Tag Archives: Bishop Berekeley

A book worth buying for the preface alone (or how to review a book you haven’t read)’

Everyone in grade school writes a book report on something they haven’t completely read (or read at all). Well, I’m long past, but here’s a book worth buying for the preface alone — Visual Differential Geometry and Forms by Tristan Needham.

His earlier book Visual Complex Analysis (another book I haven’t read completely) is a masterpiece (those parts I’ve managed to read) with all sorts of complex formulas and algebraicism explained visually.  It’s best to be patient, as Needham doesn’t even get to complex differentiation until Chapter 4 (p. 188) The Amplitwist concept.

On page xviii of the preface, Needham describes the third type of calculus Newton invented, and the one he used in the great Principia Mathematica of 1687.

The first one of 1665 was basically the manipulation of power series (which I’ve never heard of.  Have you?)

The second was one we all study in school, dx dy and all that.

Newton called the third method of calculus “the synthetic method of fluxions.”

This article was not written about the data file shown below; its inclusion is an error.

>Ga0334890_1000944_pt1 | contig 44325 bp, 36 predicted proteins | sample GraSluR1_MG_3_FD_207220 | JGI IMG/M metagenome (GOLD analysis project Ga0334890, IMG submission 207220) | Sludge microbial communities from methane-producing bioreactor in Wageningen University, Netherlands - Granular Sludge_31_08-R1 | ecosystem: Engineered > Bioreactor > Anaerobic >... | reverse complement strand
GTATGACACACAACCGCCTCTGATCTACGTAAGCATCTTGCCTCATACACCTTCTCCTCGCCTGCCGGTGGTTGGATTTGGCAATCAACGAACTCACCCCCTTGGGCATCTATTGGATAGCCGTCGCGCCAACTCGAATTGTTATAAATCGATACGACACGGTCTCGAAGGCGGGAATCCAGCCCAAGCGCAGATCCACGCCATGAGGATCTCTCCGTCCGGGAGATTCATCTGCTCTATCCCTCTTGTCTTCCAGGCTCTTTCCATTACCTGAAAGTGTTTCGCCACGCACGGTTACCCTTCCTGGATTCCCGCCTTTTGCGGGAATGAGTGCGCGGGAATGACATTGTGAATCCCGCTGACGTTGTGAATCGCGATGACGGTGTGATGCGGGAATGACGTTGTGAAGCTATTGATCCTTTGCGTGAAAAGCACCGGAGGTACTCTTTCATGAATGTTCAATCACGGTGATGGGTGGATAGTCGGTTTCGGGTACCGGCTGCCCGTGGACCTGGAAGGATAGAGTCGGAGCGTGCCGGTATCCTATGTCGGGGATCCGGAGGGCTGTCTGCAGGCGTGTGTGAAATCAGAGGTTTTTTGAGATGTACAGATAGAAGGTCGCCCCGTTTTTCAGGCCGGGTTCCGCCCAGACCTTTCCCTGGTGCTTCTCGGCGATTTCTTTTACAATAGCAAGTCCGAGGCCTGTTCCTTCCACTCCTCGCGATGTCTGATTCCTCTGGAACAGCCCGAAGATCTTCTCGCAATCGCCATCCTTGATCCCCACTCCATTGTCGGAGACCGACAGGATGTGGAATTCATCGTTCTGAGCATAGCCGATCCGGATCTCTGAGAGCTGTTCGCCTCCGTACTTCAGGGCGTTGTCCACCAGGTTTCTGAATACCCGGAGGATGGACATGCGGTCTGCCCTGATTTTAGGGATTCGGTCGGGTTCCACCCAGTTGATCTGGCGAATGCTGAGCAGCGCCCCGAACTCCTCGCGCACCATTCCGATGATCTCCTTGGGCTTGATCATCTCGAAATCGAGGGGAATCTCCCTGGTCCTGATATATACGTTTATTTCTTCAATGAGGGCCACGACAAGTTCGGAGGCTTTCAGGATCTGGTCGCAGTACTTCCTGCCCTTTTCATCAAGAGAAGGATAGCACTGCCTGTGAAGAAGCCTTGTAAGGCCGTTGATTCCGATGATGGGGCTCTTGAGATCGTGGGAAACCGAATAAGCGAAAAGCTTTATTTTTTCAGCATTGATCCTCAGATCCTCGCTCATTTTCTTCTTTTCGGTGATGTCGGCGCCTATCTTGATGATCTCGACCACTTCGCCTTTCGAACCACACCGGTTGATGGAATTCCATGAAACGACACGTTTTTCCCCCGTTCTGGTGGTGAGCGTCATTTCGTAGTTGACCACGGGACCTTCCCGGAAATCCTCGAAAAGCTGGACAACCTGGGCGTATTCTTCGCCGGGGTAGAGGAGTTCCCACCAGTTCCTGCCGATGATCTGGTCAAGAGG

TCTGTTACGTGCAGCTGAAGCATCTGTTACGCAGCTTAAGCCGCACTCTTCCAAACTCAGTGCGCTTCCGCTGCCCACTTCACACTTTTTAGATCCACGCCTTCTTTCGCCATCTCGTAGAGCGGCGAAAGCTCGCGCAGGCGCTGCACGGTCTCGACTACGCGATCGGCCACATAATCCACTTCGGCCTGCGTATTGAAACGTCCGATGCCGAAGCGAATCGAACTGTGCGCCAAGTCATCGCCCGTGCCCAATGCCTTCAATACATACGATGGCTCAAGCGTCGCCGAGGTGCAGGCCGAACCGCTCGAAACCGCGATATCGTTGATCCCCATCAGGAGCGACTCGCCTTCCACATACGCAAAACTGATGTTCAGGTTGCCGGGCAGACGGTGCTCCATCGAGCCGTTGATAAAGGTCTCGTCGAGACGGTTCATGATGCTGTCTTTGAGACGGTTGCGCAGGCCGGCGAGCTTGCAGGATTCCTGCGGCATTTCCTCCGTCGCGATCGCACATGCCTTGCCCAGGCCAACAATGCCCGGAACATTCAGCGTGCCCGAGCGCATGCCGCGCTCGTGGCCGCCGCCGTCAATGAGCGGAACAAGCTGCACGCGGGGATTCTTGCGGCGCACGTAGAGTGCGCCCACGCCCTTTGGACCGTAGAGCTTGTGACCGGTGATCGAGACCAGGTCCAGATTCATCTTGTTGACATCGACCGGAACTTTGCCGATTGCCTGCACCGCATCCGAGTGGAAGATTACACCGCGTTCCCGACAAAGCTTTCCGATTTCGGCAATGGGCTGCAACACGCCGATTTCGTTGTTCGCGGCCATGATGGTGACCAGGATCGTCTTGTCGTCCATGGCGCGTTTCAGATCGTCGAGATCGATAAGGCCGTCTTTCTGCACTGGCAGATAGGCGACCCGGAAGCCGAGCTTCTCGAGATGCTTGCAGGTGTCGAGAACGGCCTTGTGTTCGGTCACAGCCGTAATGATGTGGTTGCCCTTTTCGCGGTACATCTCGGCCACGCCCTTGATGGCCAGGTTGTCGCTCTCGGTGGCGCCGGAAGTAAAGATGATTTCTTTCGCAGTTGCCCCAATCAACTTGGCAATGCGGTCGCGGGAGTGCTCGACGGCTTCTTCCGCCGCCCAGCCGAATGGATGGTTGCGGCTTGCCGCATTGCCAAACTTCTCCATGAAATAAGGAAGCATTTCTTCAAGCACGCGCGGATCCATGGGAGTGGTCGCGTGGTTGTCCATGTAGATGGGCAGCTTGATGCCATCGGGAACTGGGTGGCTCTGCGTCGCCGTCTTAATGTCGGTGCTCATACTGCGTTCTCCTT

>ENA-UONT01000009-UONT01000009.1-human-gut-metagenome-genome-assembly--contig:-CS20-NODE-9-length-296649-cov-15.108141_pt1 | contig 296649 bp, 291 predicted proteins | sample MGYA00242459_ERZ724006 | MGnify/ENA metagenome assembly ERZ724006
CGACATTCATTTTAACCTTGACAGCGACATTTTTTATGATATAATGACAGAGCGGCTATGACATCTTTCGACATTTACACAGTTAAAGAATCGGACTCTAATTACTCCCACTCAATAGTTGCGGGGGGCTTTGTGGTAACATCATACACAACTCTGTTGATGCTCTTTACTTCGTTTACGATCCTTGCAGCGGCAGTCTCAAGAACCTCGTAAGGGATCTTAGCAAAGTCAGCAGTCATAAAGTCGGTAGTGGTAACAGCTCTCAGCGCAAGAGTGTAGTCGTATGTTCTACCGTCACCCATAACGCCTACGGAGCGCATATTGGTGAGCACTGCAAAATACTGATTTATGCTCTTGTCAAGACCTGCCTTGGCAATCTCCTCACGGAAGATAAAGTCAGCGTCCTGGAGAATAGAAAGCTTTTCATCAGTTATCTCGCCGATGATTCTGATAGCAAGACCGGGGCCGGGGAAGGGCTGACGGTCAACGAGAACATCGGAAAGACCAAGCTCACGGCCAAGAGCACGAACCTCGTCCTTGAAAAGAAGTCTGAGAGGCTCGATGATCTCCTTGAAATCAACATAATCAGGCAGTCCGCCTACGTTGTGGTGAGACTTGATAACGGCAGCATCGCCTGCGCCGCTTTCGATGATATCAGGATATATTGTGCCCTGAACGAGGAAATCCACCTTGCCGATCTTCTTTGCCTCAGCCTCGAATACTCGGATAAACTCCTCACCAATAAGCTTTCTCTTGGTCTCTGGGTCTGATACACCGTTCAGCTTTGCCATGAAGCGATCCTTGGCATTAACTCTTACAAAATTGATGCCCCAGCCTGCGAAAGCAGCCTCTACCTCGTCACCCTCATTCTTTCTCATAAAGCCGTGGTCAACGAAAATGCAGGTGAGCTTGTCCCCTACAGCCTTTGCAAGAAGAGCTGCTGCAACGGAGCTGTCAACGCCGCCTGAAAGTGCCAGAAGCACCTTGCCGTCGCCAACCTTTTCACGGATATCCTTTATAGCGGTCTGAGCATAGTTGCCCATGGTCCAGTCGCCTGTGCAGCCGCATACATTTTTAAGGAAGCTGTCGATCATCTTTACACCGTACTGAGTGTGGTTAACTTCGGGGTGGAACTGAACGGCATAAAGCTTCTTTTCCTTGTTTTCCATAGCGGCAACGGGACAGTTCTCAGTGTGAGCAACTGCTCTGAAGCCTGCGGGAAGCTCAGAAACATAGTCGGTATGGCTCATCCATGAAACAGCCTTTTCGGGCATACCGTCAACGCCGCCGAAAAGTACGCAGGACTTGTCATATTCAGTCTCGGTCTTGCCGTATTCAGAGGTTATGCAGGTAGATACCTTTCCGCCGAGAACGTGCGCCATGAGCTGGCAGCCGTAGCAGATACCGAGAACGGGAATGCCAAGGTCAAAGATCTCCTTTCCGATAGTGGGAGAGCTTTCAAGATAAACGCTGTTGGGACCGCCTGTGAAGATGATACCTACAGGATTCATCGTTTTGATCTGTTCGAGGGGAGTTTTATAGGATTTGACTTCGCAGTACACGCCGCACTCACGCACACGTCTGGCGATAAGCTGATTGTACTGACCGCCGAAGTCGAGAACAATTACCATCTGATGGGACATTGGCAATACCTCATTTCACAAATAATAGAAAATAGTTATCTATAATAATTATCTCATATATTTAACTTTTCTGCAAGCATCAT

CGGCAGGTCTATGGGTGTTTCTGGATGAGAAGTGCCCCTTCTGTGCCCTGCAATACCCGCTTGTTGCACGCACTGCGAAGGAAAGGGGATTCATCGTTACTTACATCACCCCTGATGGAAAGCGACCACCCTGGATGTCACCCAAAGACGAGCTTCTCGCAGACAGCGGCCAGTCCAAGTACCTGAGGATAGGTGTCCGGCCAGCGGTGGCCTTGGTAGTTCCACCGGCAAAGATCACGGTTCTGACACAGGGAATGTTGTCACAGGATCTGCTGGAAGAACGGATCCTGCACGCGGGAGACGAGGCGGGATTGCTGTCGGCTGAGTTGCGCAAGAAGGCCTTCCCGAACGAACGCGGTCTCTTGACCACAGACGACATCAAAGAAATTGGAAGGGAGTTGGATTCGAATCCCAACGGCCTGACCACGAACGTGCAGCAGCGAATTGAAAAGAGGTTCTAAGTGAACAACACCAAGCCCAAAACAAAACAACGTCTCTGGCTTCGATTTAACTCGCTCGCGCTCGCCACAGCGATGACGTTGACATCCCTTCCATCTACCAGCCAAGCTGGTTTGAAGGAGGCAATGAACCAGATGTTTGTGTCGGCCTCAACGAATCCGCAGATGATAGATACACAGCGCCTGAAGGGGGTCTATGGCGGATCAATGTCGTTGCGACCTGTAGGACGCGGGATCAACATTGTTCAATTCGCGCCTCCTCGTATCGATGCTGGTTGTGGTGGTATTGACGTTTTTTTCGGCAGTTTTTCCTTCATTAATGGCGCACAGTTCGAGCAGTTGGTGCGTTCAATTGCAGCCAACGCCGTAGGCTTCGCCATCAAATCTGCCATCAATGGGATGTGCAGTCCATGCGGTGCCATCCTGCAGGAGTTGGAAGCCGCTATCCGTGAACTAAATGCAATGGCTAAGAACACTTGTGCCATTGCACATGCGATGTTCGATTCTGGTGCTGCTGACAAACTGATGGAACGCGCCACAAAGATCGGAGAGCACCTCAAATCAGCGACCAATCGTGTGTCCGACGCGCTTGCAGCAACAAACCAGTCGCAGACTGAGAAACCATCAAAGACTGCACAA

Bishop Berkeley had a field day with them.  “And what are these fluxions? The velocities of evanescent increments? And what are these same evanescent increments? They are neither finite quantities, nor quantities infinitely small, nor yet nothing. May we not call them ghosts of departed quantities?”

Laugh not at the good Bishop;   Berkeley California is named for him (as long as the woke don’t find out).

Needham gives a completely nontrivial example of the method.  He shows geometrically how the derivative of tan(theta) is 1 + [ tan(theta)]^2,.

The diagram will not be reproduced here but suffice it to say you’ll have to remember a lot of your geometry, e.g. two lines separated by a very small angle are essentially parallel, the radius of a circle is perpendicular to the tangent, what a similar triangle is.

The best thing about it is you can actually visualize the limit process taking place as a triangle shrinks and shrinks and eventually becomes ‘almost’ similar to another.  No deltas and epsilons for Newton (or Needham).  There is some algebra involving the ratios of the sides of similar triangles, but it’s trivial.

Buy the book and enjoy.   You’ll never think of differentiation the same way.  Your life will be better, and you might even meet a better class of people.